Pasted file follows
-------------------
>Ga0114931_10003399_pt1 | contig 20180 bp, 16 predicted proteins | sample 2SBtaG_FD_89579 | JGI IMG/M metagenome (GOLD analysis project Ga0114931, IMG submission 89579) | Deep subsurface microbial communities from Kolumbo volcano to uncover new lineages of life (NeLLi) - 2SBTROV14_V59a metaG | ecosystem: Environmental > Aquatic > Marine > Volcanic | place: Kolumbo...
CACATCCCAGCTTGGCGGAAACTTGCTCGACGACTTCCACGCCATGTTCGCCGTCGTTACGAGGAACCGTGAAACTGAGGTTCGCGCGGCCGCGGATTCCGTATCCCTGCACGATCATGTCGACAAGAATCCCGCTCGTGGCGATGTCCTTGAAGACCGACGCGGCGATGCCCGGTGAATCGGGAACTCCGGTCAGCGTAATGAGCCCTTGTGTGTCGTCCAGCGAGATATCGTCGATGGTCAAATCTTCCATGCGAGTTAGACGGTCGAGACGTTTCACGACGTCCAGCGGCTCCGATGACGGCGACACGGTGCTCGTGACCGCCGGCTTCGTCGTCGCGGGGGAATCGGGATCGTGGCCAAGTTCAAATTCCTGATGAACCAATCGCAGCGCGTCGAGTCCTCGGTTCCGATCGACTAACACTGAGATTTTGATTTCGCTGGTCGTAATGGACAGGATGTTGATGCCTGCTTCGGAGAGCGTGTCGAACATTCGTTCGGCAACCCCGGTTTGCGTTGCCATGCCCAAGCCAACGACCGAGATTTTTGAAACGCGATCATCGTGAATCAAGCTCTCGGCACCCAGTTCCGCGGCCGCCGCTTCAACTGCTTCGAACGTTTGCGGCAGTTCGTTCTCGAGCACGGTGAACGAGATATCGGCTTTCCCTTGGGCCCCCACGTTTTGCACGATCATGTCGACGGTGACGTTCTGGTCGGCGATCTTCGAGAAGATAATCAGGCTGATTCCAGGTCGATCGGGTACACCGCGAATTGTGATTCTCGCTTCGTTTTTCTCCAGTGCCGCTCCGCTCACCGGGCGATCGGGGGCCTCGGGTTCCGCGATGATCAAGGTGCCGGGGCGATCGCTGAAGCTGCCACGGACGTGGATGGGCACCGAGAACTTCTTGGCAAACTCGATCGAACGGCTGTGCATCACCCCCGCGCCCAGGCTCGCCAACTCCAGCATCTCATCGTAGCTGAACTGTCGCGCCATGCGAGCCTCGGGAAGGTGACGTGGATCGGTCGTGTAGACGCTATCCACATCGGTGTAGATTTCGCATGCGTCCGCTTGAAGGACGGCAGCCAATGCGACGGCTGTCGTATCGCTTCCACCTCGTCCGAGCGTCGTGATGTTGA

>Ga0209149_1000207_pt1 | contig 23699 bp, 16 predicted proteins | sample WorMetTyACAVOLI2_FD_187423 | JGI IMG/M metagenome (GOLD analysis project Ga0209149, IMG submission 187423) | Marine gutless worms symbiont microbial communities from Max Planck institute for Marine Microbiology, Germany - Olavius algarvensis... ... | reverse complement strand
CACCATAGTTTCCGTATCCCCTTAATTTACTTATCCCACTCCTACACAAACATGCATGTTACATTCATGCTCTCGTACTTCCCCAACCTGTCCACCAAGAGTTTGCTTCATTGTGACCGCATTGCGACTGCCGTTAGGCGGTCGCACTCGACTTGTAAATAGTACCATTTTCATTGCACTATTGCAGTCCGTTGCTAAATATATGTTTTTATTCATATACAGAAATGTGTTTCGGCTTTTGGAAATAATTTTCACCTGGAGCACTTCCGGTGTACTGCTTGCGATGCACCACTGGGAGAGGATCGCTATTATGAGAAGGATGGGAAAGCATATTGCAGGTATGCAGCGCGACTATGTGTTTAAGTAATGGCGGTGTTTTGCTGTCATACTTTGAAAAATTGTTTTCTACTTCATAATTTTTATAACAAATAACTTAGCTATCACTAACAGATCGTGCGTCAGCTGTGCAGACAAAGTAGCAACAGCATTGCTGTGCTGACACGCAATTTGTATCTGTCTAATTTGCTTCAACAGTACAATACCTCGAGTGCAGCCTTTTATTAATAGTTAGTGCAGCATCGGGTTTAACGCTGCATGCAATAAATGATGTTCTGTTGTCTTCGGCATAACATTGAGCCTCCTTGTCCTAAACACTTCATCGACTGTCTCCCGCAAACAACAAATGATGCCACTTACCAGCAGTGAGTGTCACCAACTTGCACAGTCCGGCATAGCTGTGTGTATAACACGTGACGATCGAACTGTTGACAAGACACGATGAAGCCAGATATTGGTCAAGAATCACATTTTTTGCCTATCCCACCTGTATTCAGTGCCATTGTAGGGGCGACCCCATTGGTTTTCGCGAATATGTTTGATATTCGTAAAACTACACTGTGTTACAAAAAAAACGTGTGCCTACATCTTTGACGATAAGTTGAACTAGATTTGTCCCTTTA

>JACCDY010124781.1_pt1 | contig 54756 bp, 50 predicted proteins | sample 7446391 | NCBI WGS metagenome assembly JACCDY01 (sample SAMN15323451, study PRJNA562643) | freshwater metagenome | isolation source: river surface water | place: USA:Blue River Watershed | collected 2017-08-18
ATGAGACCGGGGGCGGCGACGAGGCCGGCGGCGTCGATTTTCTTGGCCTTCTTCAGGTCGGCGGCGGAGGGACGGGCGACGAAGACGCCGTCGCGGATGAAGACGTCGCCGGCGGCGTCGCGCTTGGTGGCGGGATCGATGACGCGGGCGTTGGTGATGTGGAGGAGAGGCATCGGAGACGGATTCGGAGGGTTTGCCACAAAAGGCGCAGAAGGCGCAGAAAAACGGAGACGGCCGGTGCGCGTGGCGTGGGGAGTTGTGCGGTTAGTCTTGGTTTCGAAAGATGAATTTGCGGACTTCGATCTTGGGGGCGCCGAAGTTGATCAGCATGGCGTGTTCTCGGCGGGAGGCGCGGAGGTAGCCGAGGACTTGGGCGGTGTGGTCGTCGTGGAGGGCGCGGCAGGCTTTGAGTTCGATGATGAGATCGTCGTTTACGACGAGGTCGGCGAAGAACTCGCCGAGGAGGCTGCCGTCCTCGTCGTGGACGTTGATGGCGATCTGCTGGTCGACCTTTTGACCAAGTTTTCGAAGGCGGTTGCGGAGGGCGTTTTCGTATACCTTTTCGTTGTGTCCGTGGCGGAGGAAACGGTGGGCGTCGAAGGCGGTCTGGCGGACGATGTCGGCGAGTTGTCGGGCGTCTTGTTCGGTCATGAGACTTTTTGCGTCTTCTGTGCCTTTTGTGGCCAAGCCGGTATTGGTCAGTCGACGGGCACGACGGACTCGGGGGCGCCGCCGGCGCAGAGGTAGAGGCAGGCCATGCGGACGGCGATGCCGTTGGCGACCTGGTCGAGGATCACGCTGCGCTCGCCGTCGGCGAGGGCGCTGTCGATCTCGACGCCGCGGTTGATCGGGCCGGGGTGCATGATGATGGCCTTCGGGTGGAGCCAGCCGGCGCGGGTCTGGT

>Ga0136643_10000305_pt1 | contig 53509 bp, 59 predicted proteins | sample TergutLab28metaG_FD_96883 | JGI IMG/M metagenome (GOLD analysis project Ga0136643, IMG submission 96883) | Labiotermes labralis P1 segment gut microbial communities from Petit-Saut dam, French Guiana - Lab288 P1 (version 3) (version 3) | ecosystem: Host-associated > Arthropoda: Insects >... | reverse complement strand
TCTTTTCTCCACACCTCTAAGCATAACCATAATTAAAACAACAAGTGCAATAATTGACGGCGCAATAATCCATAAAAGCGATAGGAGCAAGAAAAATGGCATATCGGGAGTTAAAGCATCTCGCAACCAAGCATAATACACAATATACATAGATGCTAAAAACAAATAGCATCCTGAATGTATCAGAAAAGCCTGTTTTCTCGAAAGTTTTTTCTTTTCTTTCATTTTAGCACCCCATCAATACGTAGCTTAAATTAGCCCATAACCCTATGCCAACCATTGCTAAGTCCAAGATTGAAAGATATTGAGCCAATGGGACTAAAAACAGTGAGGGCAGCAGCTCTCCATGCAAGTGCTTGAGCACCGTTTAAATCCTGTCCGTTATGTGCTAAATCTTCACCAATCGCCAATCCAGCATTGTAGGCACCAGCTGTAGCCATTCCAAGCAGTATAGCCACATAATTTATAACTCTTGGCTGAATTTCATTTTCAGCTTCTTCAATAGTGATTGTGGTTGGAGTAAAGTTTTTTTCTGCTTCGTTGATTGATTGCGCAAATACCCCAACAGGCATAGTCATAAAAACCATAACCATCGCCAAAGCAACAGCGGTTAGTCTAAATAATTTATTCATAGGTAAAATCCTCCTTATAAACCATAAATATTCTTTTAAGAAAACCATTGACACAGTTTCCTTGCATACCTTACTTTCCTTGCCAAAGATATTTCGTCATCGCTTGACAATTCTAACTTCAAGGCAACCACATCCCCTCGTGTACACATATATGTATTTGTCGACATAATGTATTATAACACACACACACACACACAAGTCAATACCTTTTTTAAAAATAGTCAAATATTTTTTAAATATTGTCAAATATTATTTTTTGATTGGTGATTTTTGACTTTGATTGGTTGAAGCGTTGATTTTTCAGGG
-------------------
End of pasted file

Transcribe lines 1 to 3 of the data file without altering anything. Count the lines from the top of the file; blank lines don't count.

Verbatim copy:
>Ga0114931_10003399_pt1 | contig 20180 bp, 16 predicted proteins | sample 2SBtaG_FD_89579 | JGI IMG/M metagenome (GOLD analysis project Ga0114931, IMG submission 89579) | Deep subsurface microbial communities from Kolumbo volcano to uncover new lineages of life (NeLLi) - 2SBTROV14_V59a metaG | ecosystem: Environmental > Aquatic > Marine > Volcanic | place: Kolumbo...
CACATCCCAGCTTGGCGGAAACTTGCTCGACGACTTCCACGCCATGTTCGCCGTCGTTACGAGGAACCGTGAAACTGAGGTTCGCGCGGCCGCGGATTCCGTATCCCTGCACGATCATGTCGACAAGAATCCCGCTCGTGGCGATGTCCTTGAAGACCGACGCGGCGATGCCCGGTGAATCGGGAACTCCGGTCAGCGTAATGAGCCCTTGTGTGTCGTCCAGCGAGATATCGTCGATGGTCAAATCTTCCATGCGAGTTAGACGGTCGAGACGTTTCACGACGTCCAGCGGCTCCGATGACGGCGACACGGTGCTCGTGACCGCCGGCTTCGTCGTCGCGGGGGAATCGGGATCGTGGCCAAGTTCAAATTCCTGATGAACCAATCGCAGCGCGTCGAGTCCTCGGTTCCGATCGACTAACACTGAGATTTTGATTTCGCTGGTCGTAATGGACAGGATGTTGATGCCTGCTTCGGAGAGCGTGTCGAACATTCGTTCGGCAACCCCGGTTTGCGTTGCCATGCCCAAGCCAACGACCGAGATTTTTGAAACGCGATCATCGTGAATCAAGCTCTCGGCACCCAGTTCCGCGGCCGCCGCTTCAACTGCTTCGAACGTTTGCGGCAGTTCGTTCTCGAGCACGGTGAACGAGATATCGGCTTTCCCTTGGGCCCCCACGTTTTGCACGATCATGTCGACGGTGACGTTCTGGTCGGCGATCTTCGAGAAGATAATCAGGCTGATTCCAGGTCGATCGGGTACACCGCGAATTGTGATTCTCGCTTCGTTTTTCTCCAGTGCCGCTCCGCTCACCGGGCGATCGGGGGCCTCGGGTTCCGCGATGATCAAGGTGCCGGGGCGATCGCTGAAGCTGCCACGGACGTGGATGGGCACCGAGAACTTCTTGGCAAACTCGATCGAACGGCTGTGCATCACCCCCGCGCCCAGGCTCGCCAACTCCAGCATCTCATCGTAGCTGAACTGTCGCGCCATGCGAGCCTCGGGAAGGTGACGTGGATCGGTCGTGTAGACGCTATCCACATCGGTGTAGATTTCGCATGCGTCCGCTTGAAGGACGGCAGCCAATGCGACGGCTGTCGTATCGCTTCCACCTCGTCCGAGCGTCGTGATGTTGA

>Ga0209149_1000207_pt1 | contig 23699 bp, 16 predicted proteins | sample WorMetTyACAVOLI2_FD_187423 | JGI IMG/M metagenome (GOLD analysis project Ga0209149, IMG submission 187423) | Marine gutless worms symbiont microbial communities from Max Planck institute for Marine Microbiology, Germany - Olavius algarvensis... ... | reverse complement strand